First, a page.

I like to use long tail keywords when it comes to my Pinterest marketing strategy because they target more specific people.You know that Pinterest is HUGE for bringing traffic to your blog. But are you optimizing your account with keywords? Read this post to find out! Click To Tweet
Where to use keywords
The first place you should be using keywords is in your images. So what that means is naming your image WITH the keyword. When you save the images you’ll be using for your pins onto your computer, save them with a name that contains the keyword. So for organization, we could name our pin “OrganizationIdeasForTheHome.”
Next, you should also be using keywords in your pin descriptions (duh!) So it’s time to craft 2-3 sentences telling pinners what your blog post is about using the keywords we picked.
Here’s where you should be putting your skills to the test. Let’s say our pin is about organizing your closet.
2-3 sentences about a blog post like this could be:
Do you struggle with closet organization? Click here to check out this blog post all about organization ideas for the home and organization hacks that’ll make your life easier!
See what we did there? We used organization, closet organization, organization ideas for the home, and organization hacks.
We used a combination of short tail and long tail keywords to get the idea across of what our blog post is about. On top of that, we used a call to action (click here to…) We encouraged the reader to take action and click on the pin.
After you create your pin description, you’ll want to add hashtags. Hashtags are fairly new with Pinterest but they don’t look like they’re going away any time soon.
Pinterest recommends adding 2-3 hashtags at the end of your pin descriptions. They help get your content more visible on the Smart Feed.
When you start typing out the hashtag, Pinterest will recommend different hashtags for you as well as show you how many pins are in each hashtag.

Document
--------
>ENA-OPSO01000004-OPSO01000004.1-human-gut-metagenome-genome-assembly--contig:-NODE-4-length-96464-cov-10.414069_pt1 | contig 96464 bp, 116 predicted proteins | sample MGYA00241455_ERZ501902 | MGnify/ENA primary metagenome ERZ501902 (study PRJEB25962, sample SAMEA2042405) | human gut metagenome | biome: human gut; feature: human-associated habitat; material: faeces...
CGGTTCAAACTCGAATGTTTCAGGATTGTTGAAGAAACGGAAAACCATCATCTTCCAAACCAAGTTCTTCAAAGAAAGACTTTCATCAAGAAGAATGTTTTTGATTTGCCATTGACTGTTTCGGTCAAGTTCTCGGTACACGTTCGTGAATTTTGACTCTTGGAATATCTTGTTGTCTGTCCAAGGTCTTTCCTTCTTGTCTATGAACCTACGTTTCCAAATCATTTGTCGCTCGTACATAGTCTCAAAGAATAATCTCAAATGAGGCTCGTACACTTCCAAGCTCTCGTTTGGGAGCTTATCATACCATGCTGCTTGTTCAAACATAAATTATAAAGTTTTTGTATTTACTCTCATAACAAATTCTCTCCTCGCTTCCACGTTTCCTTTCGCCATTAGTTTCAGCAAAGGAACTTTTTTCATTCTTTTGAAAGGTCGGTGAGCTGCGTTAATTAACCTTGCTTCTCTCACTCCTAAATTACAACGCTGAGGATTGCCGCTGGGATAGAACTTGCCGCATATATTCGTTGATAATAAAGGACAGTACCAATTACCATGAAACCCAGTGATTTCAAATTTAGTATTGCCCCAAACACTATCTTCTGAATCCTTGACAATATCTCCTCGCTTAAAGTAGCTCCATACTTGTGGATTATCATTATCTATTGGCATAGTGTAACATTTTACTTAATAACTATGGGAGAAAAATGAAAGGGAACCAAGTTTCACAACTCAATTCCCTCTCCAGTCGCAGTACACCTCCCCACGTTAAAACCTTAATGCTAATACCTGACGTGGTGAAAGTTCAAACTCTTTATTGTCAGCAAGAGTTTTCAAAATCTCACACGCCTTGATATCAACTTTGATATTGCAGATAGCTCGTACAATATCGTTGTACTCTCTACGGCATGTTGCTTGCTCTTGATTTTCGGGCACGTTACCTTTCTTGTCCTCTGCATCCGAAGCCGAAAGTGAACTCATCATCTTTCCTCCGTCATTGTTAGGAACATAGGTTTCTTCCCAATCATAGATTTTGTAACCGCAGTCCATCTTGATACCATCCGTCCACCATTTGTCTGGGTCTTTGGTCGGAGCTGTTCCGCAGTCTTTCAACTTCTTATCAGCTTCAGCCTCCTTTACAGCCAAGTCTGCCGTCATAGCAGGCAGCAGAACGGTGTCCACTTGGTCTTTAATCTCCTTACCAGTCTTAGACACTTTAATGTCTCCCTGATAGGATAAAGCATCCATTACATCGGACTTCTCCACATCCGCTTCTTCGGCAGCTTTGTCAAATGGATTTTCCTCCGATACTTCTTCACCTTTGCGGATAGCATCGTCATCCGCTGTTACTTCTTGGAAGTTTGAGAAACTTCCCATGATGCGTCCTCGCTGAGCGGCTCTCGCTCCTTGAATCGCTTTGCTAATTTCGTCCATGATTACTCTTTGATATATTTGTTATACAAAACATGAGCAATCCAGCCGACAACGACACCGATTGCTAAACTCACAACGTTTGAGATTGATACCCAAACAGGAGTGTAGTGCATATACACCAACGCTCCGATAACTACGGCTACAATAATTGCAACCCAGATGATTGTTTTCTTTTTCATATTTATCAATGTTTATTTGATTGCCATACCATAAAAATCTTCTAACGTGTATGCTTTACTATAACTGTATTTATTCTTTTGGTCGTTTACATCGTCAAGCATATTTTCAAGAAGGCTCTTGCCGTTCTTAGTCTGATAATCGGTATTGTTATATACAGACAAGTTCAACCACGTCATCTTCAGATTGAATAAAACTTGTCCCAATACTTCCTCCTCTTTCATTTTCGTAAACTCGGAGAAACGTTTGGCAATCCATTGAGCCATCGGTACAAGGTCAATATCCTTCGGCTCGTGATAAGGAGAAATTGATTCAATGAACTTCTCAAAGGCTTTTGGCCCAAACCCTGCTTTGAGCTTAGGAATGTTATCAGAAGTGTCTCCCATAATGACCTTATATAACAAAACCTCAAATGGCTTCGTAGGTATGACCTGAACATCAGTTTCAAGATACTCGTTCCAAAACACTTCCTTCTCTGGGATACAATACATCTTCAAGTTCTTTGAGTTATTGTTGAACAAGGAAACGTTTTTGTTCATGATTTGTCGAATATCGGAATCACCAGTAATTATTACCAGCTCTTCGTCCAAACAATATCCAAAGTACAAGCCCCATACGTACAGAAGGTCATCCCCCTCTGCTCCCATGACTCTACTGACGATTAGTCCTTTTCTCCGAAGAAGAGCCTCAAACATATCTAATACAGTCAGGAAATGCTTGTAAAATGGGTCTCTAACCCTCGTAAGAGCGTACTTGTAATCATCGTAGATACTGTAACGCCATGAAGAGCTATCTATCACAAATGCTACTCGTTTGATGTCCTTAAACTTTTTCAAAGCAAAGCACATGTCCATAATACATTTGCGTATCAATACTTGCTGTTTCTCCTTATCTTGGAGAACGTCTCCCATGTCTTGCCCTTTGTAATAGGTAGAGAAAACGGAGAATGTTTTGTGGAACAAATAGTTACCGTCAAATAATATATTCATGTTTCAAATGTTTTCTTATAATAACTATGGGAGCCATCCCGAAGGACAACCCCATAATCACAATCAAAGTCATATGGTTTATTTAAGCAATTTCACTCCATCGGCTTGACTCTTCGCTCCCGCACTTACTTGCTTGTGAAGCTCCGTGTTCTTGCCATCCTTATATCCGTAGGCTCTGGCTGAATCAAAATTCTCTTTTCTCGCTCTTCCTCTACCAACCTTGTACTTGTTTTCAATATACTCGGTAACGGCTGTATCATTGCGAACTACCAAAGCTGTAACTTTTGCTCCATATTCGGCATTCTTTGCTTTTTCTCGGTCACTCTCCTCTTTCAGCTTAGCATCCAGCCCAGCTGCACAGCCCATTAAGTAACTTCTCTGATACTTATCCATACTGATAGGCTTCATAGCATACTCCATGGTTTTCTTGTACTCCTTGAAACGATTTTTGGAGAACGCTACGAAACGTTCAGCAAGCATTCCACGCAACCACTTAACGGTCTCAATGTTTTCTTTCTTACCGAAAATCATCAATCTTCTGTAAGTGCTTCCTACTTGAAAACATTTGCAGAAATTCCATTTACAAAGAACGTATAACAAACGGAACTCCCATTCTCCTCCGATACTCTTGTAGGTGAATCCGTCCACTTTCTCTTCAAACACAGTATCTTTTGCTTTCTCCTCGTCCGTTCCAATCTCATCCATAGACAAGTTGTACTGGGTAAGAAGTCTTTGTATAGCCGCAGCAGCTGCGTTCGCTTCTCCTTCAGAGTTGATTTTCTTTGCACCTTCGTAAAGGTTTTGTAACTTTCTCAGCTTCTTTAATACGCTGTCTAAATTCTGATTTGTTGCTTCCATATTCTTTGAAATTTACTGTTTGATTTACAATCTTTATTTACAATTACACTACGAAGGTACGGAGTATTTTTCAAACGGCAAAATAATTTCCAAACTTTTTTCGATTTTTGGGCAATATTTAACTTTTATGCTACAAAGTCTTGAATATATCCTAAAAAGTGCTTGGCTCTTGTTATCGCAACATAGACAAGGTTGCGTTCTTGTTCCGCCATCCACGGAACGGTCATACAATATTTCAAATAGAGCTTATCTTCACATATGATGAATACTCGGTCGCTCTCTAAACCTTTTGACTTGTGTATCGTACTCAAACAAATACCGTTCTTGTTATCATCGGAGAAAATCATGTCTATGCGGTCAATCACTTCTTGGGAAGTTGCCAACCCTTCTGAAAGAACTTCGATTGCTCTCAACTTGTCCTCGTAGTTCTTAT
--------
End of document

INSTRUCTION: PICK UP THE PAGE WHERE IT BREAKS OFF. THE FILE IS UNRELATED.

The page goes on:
Some example hashtags we can use in our Pinterest marketing strategy are #organizationtips #organizationhacks #organization. And it’s always best to include a branded hashtag as well. In our case, #simplyamanda.
After the hashtags, we like to use the blog URL as a keyword too and include it at the end because if someone searches for simply-amanda.com, all of my pins will come out.
Board Titles & Descriptions
Your pins are NOT the only place you should be using keywords. Your board titles should be keyworded along with your board descriptions. If you have a board all about organization, a great title with keywords would be “Organization Tips & Tricks for the Home” or something along those lines.
For your board descriptions, you would use the same method you did above for the pin descriptions. You don’t need to use hashtags in your board descriptions because they are not clickable at the moment.
The final pin description we put together using the steps above looks like this at the end:
Do you struggle with closet organization? Click here to check out this blog post all about organization ideas for the home and organization hacks that’ll make your life easier! #organizationtips #organizationhacks #organization #simplyamanda | simply-amanda.com
And here’s an example of a description on my own pin:
And that’s a wrap on how to transform your Pinterest strategy using keywords.
Overall, keywords are SO important and people often overlook them but they are so powerful. So many accounts often see an increase in monthly viewers, impressions, and clicks just because they went back and updated their pin descriptions.
Still need help?
I offer Pinterest account audits and customized Pinterest marketing strategy guides to help get you to the next level in your blog & biz. And if keywording your whole account seems like a lot of work I also offer Pinterest account makeovers where I can take care of all of that for you!
If Pinterest is holding you back, let me know and I’d love to help.